You can spend an extra three days, or three months, or three years making a book perfect, but does that improve the impact for the reader? Production over perfectionism. Establish your process, the number of rounds you do between draft and done, and stick to it.

Longterm Over Short-term Mindset

Writing books is a long-term endeavour. It takes time to write well, to publish well, to establish a well-oiled author business. You don’t hit the ground running, you build slowly over time. Book by book. Reader by reader. Asset by asset. 

A lot of indie authors follow the herd. Somebody comes up with the latest way to game the system, or hack to sell books fast and it sometimes feels like the whole community pivots. But adopting short-term tactics without considering what you want to build long-term is a huge mistake.

We employ hacks,  strategies or tactics only if they align with our longterm goals and we always consider the long term pros and cons of any activity we implement.

Self-Publishing 3.0 Campaign

The Self-Publishing 3.0 era launched in 2018 with an Alliance of Independent Authors campaign to educate authors, and the literary and publishing community, about the changed nature of authorship and the potential of self-publishing to provide a sustainable income for all qualifying authors (see below).

The core principle of the campaign is non-exclusivity and its intentions are four-fold:  

• to alert authors to the full implications of digital publishing and creative business—which go way beyond the much-discussed “choice” between self-publishing versus an exclusive contract with a single trade publisher. 

• to advise creative industry professionals, decision-makers, and literacy and cultural organizations across six key English-speaking territories (Australia and New Zealand, Canada and Commonwealth, EU, South Africa, United Kingdom and United States of America) on the needs of the independent authors, particularly in relation to publishing and business skills.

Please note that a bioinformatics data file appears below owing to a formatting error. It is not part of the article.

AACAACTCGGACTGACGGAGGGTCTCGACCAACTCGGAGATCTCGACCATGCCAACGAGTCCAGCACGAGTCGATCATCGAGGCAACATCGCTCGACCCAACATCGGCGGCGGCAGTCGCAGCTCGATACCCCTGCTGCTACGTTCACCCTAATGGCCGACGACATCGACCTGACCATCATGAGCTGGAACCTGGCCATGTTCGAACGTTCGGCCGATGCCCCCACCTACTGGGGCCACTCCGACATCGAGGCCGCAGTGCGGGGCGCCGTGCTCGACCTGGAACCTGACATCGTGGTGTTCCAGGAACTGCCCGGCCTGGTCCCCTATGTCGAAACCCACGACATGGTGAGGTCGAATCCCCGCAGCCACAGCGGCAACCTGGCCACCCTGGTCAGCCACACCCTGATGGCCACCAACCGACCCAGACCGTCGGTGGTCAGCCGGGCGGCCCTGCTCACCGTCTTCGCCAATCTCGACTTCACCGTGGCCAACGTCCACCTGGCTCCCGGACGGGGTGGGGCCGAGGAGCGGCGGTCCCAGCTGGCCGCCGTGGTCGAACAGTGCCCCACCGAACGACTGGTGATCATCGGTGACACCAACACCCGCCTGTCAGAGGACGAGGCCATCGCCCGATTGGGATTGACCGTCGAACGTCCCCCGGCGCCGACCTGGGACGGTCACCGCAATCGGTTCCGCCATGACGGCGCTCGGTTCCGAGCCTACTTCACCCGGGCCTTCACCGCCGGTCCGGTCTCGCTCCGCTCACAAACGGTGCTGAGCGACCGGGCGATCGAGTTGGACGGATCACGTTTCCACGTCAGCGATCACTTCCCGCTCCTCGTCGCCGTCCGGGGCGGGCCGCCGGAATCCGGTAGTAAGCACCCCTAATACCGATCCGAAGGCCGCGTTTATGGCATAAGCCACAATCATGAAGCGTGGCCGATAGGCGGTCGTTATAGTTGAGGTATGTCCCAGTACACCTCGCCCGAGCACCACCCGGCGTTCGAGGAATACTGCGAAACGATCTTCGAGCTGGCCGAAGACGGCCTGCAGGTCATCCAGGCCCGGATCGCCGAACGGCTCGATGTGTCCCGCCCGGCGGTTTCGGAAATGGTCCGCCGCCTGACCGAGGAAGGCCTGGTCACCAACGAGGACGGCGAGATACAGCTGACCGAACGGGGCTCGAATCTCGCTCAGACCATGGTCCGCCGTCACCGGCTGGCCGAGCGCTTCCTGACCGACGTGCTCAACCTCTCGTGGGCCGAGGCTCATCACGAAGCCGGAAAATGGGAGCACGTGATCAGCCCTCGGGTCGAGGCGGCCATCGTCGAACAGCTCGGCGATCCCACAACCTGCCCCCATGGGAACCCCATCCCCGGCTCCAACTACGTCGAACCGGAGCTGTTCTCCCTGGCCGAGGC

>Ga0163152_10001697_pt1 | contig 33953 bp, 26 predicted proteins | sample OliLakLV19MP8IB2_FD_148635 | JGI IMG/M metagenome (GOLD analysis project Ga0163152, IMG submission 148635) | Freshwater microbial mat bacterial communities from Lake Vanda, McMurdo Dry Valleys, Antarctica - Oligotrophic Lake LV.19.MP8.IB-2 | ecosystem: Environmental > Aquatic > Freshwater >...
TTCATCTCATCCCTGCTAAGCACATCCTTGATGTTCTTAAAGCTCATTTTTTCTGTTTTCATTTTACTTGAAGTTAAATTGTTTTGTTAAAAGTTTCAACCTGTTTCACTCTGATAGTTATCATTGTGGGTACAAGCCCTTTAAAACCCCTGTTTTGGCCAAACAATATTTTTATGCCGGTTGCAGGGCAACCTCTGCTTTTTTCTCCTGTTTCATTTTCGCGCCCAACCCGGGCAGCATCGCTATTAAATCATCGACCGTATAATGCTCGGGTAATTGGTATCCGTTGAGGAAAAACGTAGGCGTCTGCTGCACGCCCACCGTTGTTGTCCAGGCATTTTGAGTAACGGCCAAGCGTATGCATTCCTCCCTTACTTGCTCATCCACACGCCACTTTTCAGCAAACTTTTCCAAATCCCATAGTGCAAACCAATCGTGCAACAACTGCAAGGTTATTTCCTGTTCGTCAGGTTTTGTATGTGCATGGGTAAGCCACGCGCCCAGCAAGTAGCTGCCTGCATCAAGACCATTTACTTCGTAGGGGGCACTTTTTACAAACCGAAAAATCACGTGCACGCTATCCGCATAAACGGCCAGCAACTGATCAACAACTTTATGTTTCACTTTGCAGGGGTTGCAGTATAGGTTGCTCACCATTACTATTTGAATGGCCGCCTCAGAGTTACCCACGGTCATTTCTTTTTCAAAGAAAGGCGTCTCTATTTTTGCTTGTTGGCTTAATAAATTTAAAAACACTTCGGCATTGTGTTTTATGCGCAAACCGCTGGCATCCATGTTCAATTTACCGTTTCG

• to educate readers on how to best support their favourite indie authors.

• to encourage indie authors to embrace the opportunities of going wide, publishing direct, selectively licensing rights and collaborating with other authors.

It’s our hope that in adopting the Self-Publishing 3.0  framework, you will experience the shifts—in mindset, motivation, and money—that truly independent author-publishing can bring.

ALLi has a campaign guide to the Self-Publishing 3.0 Campaign. ALLi Members can download a printable edition in the Member Zone. Non-members can purchase a copy from our Self-Publishing Advice Centre Bookstore.


Orna Ross is a novelist, poet and Director of the Alliance of Independent Authors. www.allianceindependentauthors.org

2 Responses to “KWL Live Takeover with Director of the Alliance of Independent Authors, Orna Ross”

  1. Richard Murray

    I like what you said, in terms of artists on few platforms or disinterested in growing more skills, or unable to grow more skills easily, aggregators is key that they choose. One platform, that spreads it out for them robustly.
    I think for highly creative artists, willing to write in various genres/styles/ have various outreach the possibilities long term can be very fruitful, good words

    Reply